Julia: Listen, ONLY niggas like Darius. So we get to Teddy Perkins’ house. And Darius goes to knock on the door, but it opens and Teddy is standing off to the side, by the stairs, in the shadows. That’s when I knew that it was time for Darius to get tf outta there. The way they’re using horror as a trope this season is interesting and very well done. I was actually SHOOK after this episode!

Taryn: So, I was really caught off guard from jump because of that horror aspect. Like Darius is unpredictable but WHEW! And the fact that he’s interacting with Teddy ― a Michael Jackson-esque figure who’s easy to label as “weird” on the surface, but whose story is too multi-layered to really dismiss as that ― is a really good juxtaposition. Darius is easily seen as a lil out there when just engaging with Al and Earn, but seeing this episode really cemented how level-headed and valuable he really is.

Julia: Yes! Darius isn’t just the high friend, the weird black kid. He’s someone with sound judgement and rationale. He also has quite the emotional IQ, which just makes me wanna marry him tbh.

It seems like in this episode, the horror aspects were used to dig into black people’s mental health and how fraught it can be. And, tbh, the Jackson family is the perfect model for how a man who may have good intentions, who may want the best for his kids, can damage them because he uses “I want the best for you” as an excuse for the abuse he’s inflicting.

When Darius noted that Teddy “must be depressed” from sitting in the dark all day, his response, “It’s not easy but maybe one day we’ll get a good album out of it,” was telling us early on that this is someone who’s broken (like the ostrich egg) and who believes that pain leads to greatness.

And that is something that so many black kids are taught to believe.

Taryn: Mmmhm. And I know that egg STANK lol. But for real, this episode was so sad. When Darius was looking at Teddy’s old photos of his brother Benny Hope (who EVERYBODY was initiallyconvinced was made up, especially after Teddy mentioned his rare skin condition), he was very black as far as physical features go. Kinky hair, Jackson 5 nostrils, full lips. We didn’t see Benny’s actual face, but it’s obvious that Teddy, too, was born with those features. It made me really sad seeing Teddy with all of this plastic surgery and skin-lightening. This house that Teddy and Benny live in is a representation of the trauma they’ve always lived in. They’re prisoners to their own pain.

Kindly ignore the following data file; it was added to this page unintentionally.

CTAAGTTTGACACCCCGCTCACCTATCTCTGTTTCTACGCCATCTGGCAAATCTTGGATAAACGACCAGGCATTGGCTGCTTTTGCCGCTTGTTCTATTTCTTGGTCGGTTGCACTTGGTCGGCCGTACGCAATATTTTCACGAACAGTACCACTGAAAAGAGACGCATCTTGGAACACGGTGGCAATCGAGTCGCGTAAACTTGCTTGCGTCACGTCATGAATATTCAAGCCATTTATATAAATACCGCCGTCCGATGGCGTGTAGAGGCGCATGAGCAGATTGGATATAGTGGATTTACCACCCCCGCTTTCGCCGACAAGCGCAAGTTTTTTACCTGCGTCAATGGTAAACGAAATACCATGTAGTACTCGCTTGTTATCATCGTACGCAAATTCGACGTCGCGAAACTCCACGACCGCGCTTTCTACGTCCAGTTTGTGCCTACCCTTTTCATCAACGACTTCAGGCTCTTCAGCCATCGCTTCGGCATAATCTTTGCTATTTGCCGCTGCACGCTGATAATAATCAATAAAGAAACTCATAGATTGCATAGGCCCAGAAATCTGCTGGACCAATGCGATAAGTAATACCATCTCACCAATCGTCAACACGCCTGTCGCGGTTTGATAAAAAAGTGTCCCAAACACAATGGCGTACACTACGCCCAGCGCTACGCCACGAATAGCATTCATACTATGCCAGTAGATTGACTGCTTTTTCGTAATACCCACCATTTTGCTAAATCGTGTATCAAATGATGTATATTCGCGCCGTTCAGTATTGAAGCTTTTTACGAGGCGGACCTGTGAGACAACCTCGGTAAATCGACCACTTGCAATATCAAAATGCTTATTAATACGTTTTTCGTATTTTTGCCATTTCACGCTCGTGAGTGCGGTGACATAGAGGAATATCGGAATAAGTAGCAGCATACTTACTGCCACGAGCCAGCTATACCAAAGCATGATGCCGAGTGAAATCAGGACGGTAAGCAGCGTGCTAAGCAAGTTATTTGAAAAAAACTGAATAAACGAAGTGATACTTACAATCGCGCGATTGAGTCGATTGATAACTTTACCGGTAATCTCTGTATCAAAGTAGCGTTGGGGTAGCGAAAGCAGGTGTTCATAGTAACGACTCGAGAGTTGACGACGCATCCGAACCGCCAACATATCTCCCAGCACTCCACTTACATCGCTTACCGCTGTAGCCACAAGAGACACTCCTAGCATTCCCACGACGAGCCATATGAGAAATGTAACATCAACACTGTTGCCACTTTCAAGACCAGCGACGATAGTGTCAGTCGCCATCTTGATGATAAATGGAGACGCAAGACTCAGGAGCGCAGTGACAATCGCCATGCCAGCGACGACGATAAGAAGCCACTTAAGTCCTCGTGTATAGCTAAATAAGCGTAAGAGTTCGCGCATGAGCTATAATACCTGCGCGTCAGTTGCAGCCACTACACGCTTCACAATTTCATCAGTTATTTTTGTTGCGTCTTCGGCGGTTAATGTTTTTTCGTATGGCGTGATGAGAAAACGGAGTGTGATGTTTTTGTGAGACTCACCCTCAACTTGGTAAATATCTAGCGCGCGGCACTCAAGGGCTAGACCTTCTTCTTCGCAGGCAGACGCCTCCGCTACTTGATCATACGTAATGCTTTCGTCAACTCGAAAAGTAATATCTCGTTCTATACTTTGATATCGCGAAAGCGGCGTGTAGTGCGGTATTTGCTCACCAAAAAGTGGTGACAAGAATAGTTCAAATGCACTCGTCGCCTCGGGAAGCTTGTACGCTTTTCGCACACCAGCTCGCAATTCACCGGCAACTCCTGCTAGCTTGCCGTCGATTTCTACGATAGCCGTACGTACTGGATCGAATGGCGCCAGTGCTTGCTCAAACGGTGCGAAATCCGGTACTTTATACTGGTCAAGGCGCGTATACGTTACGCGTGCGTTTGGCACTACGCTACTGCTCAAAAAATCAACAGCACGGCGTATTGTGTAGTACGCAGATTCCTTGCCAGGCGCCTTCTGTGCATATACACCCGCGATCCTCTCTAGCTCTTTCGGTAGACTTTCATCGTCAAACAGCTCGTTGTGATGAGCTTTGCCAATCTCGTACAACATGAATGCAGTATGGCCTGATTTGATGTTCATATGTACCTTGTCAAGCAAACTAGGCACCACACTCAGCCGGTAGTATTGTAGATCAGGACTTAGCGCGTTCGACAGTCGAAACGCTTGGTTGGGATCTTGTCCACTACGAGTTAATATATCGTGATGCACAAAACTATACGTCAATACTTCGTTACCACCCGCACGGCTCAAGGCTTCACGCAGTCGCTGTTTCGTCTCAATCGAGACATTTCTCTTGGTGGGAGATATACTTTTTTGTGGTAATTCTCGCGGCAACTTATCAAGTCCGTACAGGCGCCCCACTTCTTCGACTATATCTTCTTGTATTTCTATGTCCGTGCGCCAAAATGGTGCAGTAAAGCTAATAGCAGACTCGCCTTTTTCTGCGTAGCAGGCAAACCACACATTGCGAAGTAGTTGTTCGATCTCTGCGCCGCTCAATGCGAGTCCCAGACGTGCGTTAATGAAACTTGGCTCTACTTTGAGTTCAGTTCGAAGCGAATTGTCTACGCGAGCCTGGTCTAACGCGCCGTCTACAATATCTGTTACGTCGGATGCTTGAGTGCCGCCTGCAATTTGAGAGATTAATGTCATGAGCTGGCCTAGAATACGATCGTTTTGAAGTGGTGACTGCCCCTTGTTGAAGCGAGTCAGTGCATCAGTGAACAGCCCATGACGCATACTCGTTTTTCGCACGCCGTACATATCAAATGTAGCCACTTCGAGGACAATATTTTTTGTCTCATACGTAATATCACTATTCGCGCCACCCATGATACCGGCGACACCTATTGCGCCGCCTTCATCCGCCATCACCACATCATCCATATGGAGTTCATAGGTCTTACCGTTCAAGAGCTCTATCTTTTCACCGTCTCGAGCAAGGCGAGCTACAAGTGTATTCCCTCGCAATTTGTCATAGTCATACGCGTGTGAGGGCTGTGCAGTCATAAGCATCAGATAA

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Darius has spent more time and energy learning about Teddy’s upbringing than he probably anticipated. Teddy shows Darius his in-home museum dedicated to Benny’s work. Behind the double doors of one room of the museum lies a tribute to the past abusive behavior that brought Teddy and Benny to this point: a fair-skinned, faceless mannequin of their father. Teddy tells Darius that he’s not mad at his dad for beating them, because it was intended to mold them into his vision of success. Teddy mentions that he wants to commemorate other great (read: abusive) fathers throughout modern history.

Julia: That pain became very evident when we got to the room he designated for his father. He called his father “the reason for all this” ― and he definitely was the reason for everything. His money, his pain, his loneliness, his flawed perspectives, everything. When Teddy laid out the “training” his father put him through, how getting beat was punishment for not excelling, how his father just “wanted the best” out of him and his siblings and that “great things come from great pain” ― it made me think about just how many black kids are sold that narrative. “I beat you because I love you.” “You have to be twice as good.” To prepare you for, like, “I’m going to deliver the licks early so that you aren’t killed, so that you’re successful.” And I’ve known for a while that we have to stop teaching our kids that, but this episode really drove that home. We cannot keep doing that shit to our kids.

“To make an omelet, you have to crack a few eggs” made me cringe. So many of us have heard something similar as a response to being whooped for something. I know me, I got whoopings for talking back and being mouthy. Do I know why my granny did that? Yeah. She didn’t want me to pop off at the wrong white person. And she wanted me to keep my mouth shut and work hard so that I could thrive. And, to an extent, those lessons helped me navigate Corporate America. But that doesn’t mean I agree with it or will perpetuate it with my children. It doesn’t mean I should. Beating black kids into submission ain’t the only way for them to succeed.